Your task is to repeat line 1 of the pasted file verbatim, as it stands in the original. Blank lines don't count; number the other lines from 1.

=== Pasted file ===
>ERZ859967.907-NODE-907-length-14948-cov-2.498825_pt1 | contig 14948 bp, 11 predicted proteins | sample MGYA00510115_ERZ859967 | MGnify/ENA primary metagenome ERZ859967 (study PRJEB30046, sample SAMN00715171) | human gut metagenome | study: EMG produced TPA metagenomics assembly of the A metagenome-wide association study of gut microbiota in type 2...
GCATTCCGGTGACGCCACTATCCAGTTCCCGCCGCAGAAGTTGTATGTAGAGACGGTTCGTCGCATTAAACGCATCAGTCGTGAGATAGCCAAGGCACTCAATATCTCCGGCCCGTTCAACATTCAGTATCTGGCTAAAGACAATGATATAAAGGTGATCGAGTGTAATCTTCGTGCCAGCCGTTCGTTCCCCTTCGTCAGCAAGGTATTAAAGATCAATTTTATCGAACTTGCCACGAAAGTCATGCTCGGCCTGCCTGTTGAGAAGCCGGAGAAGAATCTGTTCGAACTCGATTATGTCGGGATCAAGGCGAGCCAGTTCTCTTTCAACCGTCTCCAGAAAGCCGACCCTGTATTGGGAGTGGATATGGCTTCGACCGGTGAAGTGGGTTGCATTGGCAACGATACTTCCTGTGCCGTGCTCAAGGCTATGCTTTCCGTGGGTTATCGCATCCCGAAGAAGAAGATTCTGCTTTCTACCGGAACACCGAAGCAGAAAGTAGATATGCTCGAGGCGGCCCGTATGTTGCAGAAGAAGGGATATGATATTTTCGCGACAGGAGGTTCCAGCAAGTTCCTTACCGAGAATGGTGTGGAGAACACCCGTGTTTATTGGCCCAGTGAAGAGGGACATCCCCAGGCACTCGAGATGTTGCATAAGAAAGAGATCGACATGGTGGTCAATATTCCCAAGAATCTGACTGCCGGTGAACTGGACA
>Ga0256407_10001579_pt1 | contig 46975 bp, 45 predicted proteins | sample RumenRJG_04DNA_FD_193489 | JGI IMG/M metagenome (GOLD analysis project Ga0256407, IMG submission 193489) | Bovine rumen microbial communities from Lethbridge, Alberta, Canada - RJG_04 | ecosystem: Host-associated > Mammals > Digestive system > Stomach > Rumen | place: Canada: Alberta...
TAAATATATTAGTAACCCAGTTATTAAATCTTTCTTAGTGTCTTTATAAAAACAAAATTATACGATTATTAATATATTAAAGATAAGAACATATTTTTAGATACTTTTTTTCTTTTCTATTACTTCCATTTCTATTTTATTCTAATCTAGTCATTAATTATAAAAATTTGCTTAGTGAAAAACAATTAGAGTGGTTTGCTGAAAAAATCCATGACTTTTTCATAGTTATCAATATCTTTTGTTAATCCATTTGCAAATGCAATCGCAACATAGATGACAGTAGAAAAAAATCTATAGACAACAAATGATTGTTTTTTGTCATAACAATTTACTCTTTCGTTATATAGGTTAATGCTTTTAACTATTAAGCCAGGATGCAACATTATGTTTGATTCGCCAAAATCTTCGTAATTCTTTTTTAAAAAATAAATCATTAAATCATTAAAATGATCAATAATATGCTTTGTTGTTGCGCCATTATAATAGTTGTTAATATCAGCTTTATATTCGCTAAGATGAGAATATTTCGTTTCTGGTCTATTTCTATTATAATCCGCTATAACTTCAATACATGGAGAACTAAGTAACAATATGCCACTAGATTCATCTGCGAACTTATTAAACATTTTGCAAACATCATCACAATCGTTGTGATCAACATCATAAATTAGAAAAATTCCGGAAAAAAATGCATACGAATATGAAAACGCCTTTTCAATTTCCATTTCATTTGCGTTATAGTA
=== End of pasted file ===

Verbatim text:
>ERZ859967.907-NODE-907-length-14948-cov-2.498825_pt1 | contig 14948 bp, 11 predicted proteins | sample MGYA00510115_ERZ859967 | MGnify/ENA primary metagenome ERZ859967 (study PRJEB30046, sample SAMN00715171) | human gut metagenome | study: EMG produced TPA metagenomics assembly of the A metagenome-wide association study of gut microbiota in type 2...